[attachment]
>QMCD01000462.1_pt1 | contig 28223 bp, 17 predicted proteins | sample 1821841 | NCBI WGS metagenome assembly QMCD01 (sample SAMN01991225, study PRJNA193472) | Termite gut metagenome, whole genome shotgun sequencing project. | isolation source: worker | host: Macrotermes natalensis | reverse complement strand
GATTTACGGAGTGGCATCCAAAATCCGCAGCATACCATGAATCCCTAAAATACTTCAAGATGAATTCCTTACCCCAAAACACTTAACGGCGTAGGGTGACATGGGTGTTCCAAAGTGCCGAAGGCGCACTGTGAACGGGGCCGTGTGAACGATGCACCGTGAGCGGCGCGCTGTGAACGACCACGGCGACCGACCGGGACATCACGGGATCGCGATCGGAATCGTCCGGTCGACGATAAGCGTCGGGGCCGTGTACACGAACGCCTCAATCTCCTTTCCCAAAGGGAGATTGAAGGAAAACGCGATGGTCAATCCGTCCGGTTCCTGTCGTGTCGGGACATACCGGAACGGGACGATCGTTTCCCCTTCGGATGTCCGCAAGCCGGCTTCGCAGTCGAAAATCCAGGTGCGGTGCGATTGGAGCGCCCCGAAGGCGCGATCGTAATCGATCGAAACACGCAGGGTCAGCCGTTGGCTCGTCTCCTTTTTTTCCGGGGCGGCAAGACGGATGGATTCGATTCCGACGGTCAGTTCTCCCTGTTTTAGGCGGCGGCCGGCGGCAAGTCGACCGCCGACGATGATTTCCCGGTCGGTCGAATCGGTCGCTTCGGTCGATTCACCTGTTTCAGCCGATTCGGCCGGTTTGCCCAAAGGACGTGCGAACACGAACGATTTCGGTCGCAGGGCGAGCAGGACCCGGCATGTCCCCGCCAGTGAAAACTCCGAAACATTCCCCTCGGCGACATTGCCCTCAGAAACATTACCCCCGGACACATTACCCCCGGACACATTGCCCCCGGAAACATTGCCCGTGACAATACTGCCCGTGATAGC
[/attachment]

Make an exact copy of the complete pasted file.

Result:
>QMCD01000462.1_pt1 | contig 28223 bp, 17 predicted proteins | sample 1821841 | NCBI WGS metagenome assembly QMCD01 (sample SAMN01991225, study PRJNA193472) | Termite gut metagenome, whole genome shotgun sequencing project. | isolation source: worker | host: Macrotermes natalensis | reverse complement strand
GATTTACGGAGTGGCATCCAAAATCCGCAGCATACCATGAATCCCTAAAATACTTCAAGATGAATTCCTTACCCCAAAACACTTAACGGCGTAGGGTGACATGGGTGTTCCAAAGTGCCGAAGGCGCACTGTGAACGGGGCCGTGTGAACGATGCACCGTGAGCGGCGCGCTGTGAACGACCACGGCGACCGACCGGGACATCACGGGATCGCGATCGGAATCGTCCGGTCGACGATAAGCGTCGGGGCCGTGTACACGAACGCCTCAATCTCCTTTCCCAAAGGGAGATTGAAGGAAAACGCGATGGTCAATCCGTCCGGTTCCTGTCGTGTCGGGACATACCGGAACGGGACGATCGTTTCCCCTTCGGATGTCCGCAAGCCGGCTTCGCAGTCGAAAATCCAGGTGCGGTGCGATTGGAGCGCCCCGAAGGCGCGATCGTAATCGATCGAAACACGCAGGGTCAGCCGTTGGCTCGTCTCCTTTTTTTCCGGGGCGGCAAGACGGATGGATTCGATTCCGACGGTCAGTTCTCCCTGTTTTAGGCGGCGGCCGGCGGCAAGTCGACCGCCGACGATGATTTCCCGGTCGGTCGAATCGGTCGCTTCGGTCGATTCACCTGTTTCAGCCGATTCGGCCGGTTTGCCCAAAGGACGTGCGAACACGAACGATTTCGGTCGCAGGGCGAGCAGGACCCGGCATGTCCCCGCCAGTGAAAACTCCGAAACATTCCCCTCGGCGACATTGCCCTCAGAAACATTACCCCCGGACACATTACCCCCGGACACATTGCCCCCGGAAACATTGCCCGTGACAATACTGCCCGTGATAGC